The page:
As Science Frauds Go, Haeckel Beats Piltdown Man — Lord Buckbeak

This piece basically rehashes the legend that Haeckel’s notions about embryo development are wrong, and that no one has corrected his illustrations because to do so would poke holes on Darwinian evolution.

I wound up writing a comment on this piece referencing rebuttals from the Talk Origins website, just to present the other side of the discussion.

The owner of the blog rejected my comment, as is his perfect right.

However, I have the perfect right to link to his piece and post my comment here.

You might find this to be interesting reading:

And from the same site:

1) Haeckel’s pictures are irrelevant to the question of whether the embryos are similar. What matters are the embryos themselves. Within a group, early embryos do show many similarities. For example, all vertebrates develop a notochord, body segments, pharyngeal gill pouches, and a post-anal tail. These fundamental similarities indicate a common evolutionary history. Other embryological similarities are found in other lineages, such as mollusks, arthropods, and annelids. These similarities have been long known. Professor Agassiz in 1849, for example, said, “We find, too, that the young bat, or bird, or the young serpent, in certain periods of their growth, resemble one another so much that he would defy any one to tell one from the other–or distinguish between a bat and a snake.” (Scientific American 1849)

2) The embryos also show some differences, which Haeckel glossed over. However, differences should also be expected, since the animals are not all equally related. It is the pattern of both similarities and differences that displays patterns of descent. Organisms that are less closely related are expected to look less similar.

3) When Haeckel’s inaccuracies were exposed, authors started using corrected versions. Science tends to be self-correcting.

A longer response can be found here. One brief excerpt:

Wells is particularly incensed at the authors of introductory textbooks who, he claims, are misleading their students. I agree that he can reasonably argue that textbooks should not use the obsolete and inaccurate drawings done after Haeckel’s work, but, in what I consider the most amusing line in this entire chapter, Wells expresses indignation that “Some textbooks, instead of reproducing or redrawing Haeckel’s embryos, use actual photos.” How dare those nefarious textbook authors use photographic data to support their ideas!

Note: not drawings, but photographs. So if the photographs show what Haeckel was trying to illustrate in his drawings, maybe there’s something there after all.

Anyway, in response to his email, I added the following:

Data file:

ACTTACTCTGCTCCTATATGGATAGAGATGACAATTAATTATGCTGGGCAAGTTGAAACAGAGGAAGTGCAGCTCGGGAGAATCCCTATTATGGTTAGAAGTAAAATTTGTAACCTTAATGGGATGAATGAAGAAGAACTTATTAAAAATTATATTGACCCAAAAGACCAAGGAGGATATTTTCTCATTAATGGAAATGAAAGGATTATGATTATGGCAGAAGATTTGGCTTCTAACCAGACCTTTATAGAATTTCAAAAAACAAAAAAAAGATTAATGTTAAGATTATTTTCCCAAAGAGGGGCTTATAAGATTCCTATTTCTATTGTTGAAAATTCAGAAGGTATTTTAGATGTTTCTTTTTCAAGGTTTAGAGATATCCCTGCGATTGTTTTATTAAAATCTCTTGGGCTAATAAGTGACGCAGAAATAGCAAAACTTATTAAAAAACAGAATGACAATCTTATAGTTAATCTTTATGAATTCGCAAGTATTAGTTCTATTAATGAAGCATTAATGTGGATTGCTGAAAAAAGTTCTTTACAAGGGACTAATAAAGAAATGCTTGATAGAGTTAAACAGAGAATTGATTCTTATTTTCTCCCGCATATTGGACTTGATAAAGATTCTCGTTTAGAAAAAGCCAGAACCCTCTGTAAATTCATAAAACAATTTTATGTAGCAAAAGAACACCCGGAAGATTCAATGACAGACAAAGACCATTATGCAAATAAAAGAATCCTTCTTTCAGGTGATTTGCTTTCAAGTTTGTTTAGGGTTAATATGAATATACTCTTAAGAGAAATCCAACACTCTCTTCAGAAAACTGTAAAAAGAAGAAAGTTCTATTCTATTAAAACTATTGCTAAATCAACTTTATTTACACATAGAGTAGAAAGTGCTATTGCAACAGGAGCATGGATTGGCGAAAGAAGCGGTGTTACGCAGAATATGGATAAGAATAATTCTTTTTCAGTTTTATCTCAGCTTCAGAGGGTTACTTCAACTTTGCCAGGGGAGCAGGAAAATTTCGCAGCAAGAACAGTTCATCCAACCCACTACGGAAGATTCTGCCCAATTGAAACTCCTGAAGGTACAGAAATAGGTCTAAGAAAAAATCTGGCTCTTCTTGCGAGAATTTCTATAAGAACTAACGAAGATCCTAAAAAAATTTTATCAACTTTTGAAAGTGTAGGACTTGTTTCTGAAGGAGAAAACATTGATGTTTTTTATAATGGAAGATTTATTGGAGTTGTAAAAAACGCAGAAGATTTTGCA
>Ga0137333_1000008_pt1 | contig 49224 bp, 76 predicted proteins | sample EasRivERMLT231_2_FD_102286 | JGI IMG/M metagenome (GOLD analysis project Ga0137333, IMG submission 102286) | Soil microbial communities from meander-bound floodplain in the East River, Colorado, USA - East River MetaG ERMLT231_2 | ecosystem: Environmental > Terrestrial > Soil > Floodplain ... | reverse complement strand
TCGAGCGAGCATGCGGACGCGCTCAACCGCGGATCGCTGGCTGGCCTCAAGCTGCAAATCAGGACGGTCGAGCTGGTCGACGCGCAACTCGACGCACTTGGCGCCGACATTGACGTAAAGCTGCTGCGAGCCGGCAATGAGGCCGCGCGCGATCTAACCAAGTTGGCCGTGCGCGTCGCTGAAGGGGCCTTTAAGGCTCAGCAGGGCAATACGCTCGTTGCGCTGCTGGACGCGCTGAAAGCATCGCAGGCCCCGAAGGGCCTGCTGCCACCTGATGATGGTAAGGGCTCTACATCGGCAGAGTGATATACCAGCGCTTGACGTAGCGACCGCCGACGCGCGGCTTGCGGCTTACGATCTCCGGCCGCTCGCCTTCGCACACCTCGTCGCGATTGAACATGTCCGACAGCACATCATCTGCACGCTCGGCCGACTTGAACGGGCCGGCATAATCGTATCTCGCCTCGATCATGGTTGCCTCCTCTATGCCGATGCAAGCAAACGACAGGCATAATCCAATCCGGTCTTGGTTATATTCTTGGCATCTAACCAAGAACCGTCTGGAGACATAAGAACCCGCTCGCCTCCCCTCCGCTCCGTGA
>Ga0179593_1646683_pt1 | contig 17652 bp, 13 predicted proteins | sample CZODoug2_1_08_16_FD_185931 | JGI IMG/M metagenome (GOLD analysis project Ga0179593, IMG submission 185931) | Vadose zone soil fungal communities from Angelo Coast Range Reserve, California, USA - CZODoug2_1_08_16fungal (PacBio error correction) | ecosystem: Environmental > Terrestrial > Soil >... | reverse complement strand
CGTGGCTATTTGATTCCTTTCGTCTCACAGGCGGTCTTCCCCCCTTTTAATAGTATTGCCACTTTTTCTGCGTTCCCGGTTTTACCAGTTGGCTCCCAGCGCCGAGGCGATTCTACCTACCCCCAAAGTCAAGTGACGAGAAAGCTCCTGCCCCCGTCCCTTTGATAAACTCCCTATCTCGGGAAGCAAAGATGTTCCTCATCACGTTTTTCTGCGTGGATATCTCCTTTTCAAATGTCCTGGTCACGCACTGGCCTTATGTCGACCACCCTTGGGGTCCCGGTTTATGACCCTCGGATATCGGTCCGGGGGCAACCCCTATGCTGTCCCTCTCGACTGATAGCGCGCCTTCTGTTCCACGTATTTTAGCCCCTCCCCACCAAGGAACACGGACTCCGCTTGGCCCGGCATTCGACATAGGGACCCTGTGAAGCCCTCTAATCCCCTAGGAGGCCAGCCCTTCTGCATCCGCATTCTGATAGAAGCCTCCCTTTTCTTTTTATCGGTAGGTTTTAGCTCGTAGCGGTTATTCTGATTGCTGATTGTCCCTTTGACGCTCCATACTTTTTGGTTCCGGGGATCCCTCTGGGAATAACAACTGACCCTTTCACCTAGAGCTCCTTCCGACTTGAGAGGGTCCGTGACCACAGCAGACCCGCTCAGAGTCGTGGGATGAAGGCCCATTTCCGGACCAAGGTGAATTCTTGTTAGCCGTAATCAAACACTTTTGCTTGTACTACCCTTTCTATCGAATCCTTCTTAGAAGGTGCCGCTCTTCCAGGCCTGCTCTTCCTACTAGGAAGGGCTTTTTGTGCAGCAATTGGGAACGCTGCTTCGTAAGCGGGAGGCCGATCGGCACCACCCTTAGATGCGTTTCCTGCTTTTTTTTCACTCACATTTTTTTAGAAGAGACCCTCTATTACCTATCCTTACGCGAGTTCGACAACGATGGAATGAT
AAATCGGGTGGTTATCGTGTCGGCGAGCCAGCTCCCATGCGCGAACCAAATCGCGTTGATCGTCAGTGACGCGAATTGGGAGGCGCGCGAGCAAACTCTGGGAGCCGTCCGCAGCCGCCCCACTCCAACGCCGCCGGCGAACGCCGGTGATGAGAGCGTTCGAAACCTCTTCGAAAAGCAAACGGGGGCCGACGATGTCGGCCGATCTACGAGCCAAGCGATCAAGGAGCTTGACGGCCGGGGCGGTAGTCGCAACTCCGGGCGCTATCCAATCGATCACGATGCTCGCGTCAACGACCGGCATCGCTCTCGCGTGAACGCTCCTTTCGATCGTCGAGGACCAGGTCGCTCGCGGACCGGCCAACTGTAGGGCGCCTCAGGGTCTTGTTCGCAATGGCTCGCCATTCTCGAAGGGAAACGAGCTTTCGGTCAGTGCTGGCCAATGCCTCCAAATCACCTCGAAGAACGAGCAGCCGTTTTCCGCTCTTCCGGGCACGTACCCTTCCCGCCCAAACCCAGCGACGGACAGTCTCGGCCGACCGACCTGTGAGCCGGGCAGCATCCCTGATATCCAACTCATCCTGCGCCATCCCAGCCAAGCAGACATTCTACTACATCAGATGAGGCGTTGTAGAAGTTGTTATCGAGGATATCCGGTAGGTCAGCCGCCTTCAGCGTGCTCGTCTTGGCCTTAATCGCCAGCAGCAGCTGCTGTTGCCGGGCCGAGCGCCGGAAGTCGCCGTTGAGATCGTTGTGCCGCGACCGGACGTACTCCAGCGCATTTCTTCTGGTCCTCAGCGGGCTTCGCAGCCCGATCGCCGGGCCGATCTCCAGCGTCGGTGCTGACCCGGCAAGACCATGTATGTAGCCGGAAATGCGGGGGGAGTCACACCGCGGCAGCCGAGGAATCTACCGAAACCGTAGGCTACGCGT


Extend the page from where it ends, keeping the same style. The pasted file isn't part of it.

I’ve actually read quite a bit of the Creationist material, including exhibits from the Kitzmiller v. Dover trial in which it was shown that “Of Pandas and People”, one of the major books supporting Intelligent Design, was originally a book supporting “Scientific Creationism”, after having been run through a search-and-replace function to replace “Scientific Creationism” with “Intelligent Design”.  

One recurring theme I’ve noticed in the Creationist literature is the casual assumption that the objections raised to evolution are items biologists have never considered, nor ever tried to answer. For example, in Darwin’s Black Box, Michael Behe raises numerous alleged problems with evolution. He spends a lot of time on the blood clotting cascade, describing it as an example of “irreducible complexity”. Despite having consulted with biologists in the field, he somehow manages to miss the fact that the evolutionary pathway of this cascade has been traced from simple, and not “irreducibly complex” origins. 

In a similar fashion, the Haeckel illustrations are presented as if they have been enshrined as Holy Writ, never to be questioned once they were revealed. The text and links I provided were intended to show that’s not the case. The illustrations are not treated as needing to be shielded from all possibility of contradiction, and in fact have been refuted by scientists. This is in contradistinction with people like Wells who have their story and will stick to it, no matter what contrary facts may come their way. 

How much influence will Kamala Harris have?

(Paul Mirengoff) There are two kinds of vice presidents, those who enter the office with chops and those who don’t. For purposes of the vice presidency, chops can be earned by high level service, by having mounted a credible presidential campaign, or by being the leader of a wing of the president’s party.

Lyndon Johnson, Hubert Humphrey, and Dick Cheney are probably the best examples in my lifetime of vice presidents who took office with chops. Spiro Agnew and Dan Quayle are good examples of ones who didn’t.

Source: How much influence will Kamala Harris have?